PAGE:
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4 Ways to Constantly Stay in Front of the Media

Published: March 3, 2017       Updated: July 13, 2024

4 min read


Let’s face it, media relations isn’t always a walk in the park. It can be a challenge to get your news out there and in front of the right audience. However, with thoughtful research, a compelling pitch and a targeted media list, you’ll have all the ingredients necessary to get the coverage you want and form the strategic media relationships you need.   

Why is it important to create these relationships? The media receive hundreds of pitches every day on a plethora of topics. When you find a reporter you believe should cover your client, it’s important to get your name in front of them. To grab the attention of your industry and media alike, focus on getting mentioned in stories about competitors or trending industry topics. The goal is to position your client—or yourself—as an industry leader. And the way to get your news out there is to have a few go-to contacts that recognize the value in what you have to say.  

In the B2B tech industry, news moves quickly. Often it’s tough to stay in front of the media, but you can do it. Here are a few ways you can stay in front of the media, instead of always playing catch up. 

Respond to media coverage about the competition

The first step is to identify your top competitors and their roles in the industry. Once you’ve zeroed in on the key players, you will want to track any and all moves they make in the press. Following their news regularly can provide insights into when bigger announcements might unfold, before they do.

For example, if you know a direct competitor wants to be acquired, and there are rumors of this happening soon, closely track the news. That way, it won’t be a surprise when it is officially announced. Be ready to act when bigger news stories like these hit, especially if they impact your target industry. Create a pitch, narrow your media list to a targeted few and have an SME lined up for interview requests. Once the news breaks, let the pitching begin.

This is a high-visibility way for your client to express their opinion on a timely industry topic— even when it isn’t their news.

Express opinions on industry trends

Another way to stay in front of the media is to follow topics trending in your industry. Keep a running list of media outlets and reporters covering these hot trends. For example, in the tech industry, topics like machine learning, artificial intelligence, Internet of Things, Big Data and predictive analytics are of particular interest. Chiming in on any of these or other trends is a great opportunity to express your client’s expert opinions on important conversations. This elevates your client to an industry thought leader in the eyes of the media.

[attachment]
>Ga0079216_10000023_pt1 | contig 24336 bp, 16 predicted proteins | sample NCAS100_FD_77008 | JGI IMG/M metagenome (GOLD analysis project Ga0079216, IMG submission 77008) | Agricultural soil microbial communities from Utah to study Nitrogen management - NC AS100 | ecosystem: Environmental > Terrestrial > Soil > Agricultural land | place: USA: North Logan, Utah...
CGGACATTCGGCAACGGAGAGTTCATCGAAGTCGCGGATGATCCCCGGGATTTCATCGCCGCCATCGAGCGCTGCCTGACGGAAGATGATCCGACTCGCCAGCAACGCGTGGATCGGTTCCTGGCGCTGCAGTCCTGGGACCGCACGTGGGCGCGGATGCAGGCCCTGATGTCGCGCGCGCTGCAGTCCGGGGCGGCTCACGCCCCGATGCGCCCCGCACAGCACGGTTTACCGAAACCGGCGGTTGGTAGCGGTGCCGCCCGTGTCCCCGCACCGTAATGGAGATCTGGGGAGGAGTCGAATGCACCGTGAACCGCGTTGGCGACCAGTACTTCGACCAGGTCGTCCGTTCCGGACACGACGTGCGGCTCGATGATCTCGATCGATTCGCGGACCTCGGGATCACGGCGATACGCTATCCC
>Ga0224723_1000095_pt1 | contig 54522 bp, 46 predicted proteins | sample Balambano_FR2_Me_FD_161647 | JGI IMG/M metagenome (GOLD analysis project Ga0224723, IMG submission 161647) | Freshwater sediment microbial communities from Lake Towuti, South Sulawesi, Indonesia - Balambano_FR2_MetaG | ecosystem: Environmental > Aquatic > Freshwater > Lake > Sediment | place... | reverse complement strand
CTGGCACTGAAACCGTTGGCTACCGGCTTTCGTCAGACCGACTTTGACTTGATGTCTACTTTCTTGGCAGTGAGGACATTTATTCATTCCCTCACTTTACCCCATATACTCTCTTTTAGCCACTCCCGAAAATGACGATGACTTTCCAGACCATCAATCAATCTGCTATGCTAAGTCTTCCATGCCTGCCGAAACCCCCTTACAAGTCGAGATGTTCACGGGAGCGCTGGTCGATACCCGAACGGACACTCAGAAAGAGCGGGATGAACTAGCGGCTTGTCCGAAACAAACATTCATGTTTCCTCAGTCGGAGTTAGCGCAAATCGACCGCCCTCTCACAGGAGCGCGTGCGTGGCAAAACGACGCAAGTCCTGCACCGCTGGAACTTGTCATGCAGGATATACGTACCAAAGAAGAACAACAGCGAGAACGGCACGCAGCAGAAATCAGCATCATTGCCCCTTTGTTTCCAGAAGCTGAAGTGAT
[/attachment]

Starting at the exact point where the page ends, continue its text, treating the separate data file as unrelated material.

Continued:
While this type of pitching must be timely, it can have a much longer shelf life than breaking news announcements, which require constant, aggressive pitching.

Create “media buddies”

Anyone can create a media list packed full of reporters and editors who cover relevant topics. But do you have a targeted list of “media buddies”?

Cold pitching isn’t the most productive use of time and resources. It’s crucial to know who your audience is and who is most likely to cover your news. Once you identify a handful of reporters as “worthy” media buddies, study what they cover. Study how they respond to certain pitches. Become their friend. And pitch them news every time your client makes announcements.

The more you communicate with your media buddies, the more you’ll learn about them. You may even find they aren’t as relevant as you first thought. That’s okay—it could be a chance to turn “no” into a way of getting feedback on what they’re really interested in covering.

When your client has an announcement, pre-pitch your media buddies to give them a heads up on developing news. This builds trust, keeps you at the forefront of their mind and could eventually guarantee your client coverage—just because of the relationship you’ve formed.

Contribute thought leadership articles

Sometimes your client doesn’t have a ton of news, and that’s not always a bad thing. Even when news is slow, though, it’s still important to stay in front of the media.

Contributing thought leadership articles is a great way to expand your reach and connect with reporters who accept contributed or bylined content. This helps the market see you or your client as an industry leader. Instead of just promoting yourself, you’re contributing valuable insights into the market you’re in.

 Remember that media relations isn’t a sprint, it’s a marathon. You should constantly nurture your relationship with the media, even when news periods are slow. Doing this allows you to form important relationships so vital to establishing a powerhouse media presence—and to provide the most value to your client.

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